The washing machine takes 24 minutes and the dryer 30 to 48, depending on towels and socks. I almost never clean my pants. It seems like I can rotate them forever. Like coffee, onions, and garlic, I hardly ever think or worry about them. What I do worry about is how to spend those 24 minutes, and then the 30 to 48 that follow. It seems like I should be using that time to do other chores, like buy groceries, but is it possible? If I need perishable items like milk or cauliflower, and I always seem to, it’s difficult to time it correctly. If the supermarket is busy, I won’t be able to make it there and back before the washing machine is done, and someone might dump my wet laundry on the floor. This has never happened to me, but I’ve heard about it happening and I’ve done it to other people, so I know that it can happen. And even if it does all work out, what do I do about the other 30 to 48 minutes while the clothes are drying? I could read, but I can’t. There are loud televisions at the laundromat, a couple speaking English and a couple more speaking Spanish. I can’t concentrate enough to read. And it’s usually either too hot or too cold inside, and there’s no place nearby where I can sit outside. I could try to find another laundromat, I see other, more welcoming laundromats, but my laundromat, the nearest one to my apartment and the first one I went to, before I knew better, doesn’t take quarters. You have to buy a card and put credit on it, and no matter what I do, there are always 12 or 39 cents left on the card, so I can’t abandon the laundromat. I can’t abandon those 12 or 39 cents, even though it might be cheaper at another laundromat even after the loss of 12 or 39 cents.

   It keeps me up at night sometimes, not only the worrying about laundry and cauliflower, but the worrying about the worrying. So what if a head of cauliflower goes bad? They only cost about $2 each, and it won’t be around for long no matter what happens, whether I eat it or it goes bad. So what am I doing, calculating cauliflower to chorizo to cabbage, or worrying about how much is left on my laundry card? I want to empty the laundry card, but I’m always worried that there won’t be enough left on it the next time I have to do laundry, and maybe I won’t have the right money to reload it. I only like to reload it $5 or $6 at a time, but sometimes I have to use a $20. If that happens, I worry about losing the card.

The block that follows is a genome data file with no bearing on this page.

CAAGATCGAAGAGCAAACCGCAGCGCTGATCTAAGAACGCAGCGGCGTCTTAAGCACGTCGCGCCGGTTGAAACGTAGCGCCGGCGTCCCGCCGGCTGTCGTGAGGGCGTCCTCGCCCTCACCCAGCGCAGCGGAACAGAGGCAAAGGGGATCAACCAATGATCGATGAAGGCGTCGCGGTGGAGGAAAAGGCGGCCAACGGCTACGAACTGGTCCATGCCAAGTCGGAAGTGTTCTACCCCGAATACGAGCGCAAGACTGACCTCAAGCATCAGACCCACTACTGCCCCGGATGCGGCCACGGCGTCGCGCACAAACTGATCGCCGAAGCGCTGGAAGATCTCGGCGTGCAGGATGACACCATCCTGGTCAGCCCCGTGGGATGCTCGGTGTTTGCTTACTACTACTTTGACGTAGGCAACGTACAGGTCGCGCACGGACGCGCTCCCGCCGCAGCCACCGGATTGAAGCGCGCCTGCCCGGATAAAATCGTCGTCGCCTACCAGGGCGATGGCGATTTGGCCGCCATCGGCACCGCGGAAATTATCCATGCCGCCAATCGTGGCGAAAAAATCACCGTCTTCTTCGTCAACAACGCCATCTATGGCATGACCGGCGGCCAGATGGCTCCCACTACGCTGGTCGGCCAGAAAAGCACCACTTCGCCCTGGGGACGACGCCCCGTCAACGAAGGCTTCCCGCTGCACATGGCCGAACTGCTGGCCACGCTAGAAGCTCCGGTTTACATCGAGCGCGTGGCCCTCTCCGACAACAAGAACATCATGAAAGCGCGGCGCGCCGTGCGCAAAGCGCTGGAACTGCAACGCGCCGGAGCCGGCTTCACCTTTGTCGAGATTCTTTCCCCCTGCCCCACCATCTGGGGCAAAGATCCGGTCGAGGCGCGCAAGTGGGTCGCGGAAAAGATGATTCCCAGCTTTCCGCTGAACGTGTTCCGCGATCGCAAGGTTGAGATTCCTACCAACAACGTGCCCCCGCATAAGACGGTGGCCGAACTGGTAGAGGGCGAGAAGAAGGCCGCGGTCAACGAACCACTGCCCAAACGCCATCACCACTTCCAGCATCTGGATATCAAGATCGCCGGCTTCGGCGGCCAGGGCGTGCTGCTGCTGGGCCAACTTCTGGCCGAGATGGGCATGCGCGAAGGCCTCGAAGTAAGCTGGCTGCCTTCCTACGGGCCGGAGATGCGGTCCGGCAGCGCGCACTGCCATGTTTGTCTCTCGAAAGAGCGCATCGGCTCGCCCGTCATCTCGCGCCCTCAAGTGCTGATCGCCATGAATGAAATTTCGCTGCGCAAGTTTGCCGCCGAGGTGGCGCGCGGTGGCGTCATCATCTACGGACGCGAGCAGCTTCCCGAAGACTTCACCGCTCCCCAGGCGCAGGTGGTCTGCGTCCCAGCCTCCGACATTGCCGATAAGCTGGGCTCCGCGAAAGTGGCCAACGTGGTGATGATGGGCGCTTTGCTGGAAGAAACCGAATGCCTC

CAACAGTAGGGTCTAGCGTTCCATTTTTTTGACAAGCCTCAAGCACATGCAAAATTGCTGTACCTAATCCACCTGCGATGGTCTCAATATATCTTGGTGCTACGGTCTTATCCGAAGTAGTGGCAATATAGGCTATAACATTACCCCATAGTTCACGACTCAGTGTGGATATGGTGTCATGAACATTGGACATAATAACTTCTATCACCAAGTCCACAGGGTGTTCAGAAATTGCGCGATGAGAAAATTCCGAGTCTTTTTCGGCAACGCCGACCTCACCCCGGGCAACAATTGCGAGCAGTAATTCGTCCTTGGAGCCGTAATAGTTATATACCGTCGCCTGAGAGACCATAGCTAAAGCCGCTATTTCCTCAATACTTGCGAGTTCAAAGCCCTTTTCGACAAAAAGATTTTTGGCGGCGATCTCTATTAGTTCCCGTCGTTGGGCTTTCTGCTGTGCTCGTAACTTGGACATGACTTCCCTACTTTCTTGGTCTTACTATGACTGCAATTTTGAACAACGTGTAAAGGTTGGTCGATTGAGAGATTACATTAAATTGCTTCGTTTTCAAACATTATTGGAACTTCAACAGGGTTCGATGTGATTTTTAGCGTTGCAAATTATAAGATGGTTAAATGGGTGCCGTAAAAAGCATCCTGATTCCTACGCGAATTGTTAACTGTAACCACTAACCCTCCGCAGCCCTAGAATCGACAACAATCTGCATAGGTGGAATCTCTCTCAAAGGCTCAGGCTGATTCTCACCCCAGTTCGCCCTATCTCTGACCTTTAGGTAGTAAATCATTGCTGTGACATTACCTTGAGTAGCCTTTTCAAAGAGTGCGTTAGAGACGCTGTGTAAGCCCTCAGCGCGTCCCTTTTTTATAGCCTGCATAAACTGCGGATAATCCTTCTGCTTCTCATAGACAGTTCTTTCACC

Sometimes it seems like I’m not meant to be alive. Even when things are going smoothly and I have plenty of underwear and I’m sure I’ll finish the cauliflower before it goes bad, I can’t be happy. Because tomorrow, I won’t have enough underwear, or I’ll have to buy yet another head of cauliflower, and there are all these other things to keep track of like toilet paper, soap, and sugar. I never worry about sugar, and I should. I always run out. It never seems like I will, but eventually, I always do. I put it in an old glass jar, I can see it go down each day, every time I make coffee, and I ignore it, or I tell myself that there’s still plenty left. For some reason I’m in denial about the sugar. Maybe it would be too much to cope with, to have to worry about the sugar, too.

   A solution for the toilet paper and sugar, and maybe even the underwear, would be to stock up on it, but this worries me too because what if I have to move? Do I bring the toilet paper and sugar with me? Do I bring half-used bottles of olive oil, cans of tuna fish, bread? Am I supposed to? It’s difficult to bring those things when you have to move, you have all the pressure of moving and some of the pressure of grocery shopping. (I don’t bring the milk when I move, what if it opened and got all over my clothes?). And you have to bring the dirty laundry, which has always bothered me. Ideally, I’d move at the start of a laundry cycle and the end of a food cycle, but this never happens. It’s bad enough to move and have to bring dirty laundry and half-eaten heads of cauliflower, so I wouldn’t be able to handle having to move lots of sugar and toilet paper, too.

H. Seitz

H. Seitz

H. Seitz is the author of the Sci-fi novella "Iron Manimal" and a contributing writer at The Skull Island Times.
H. Seitz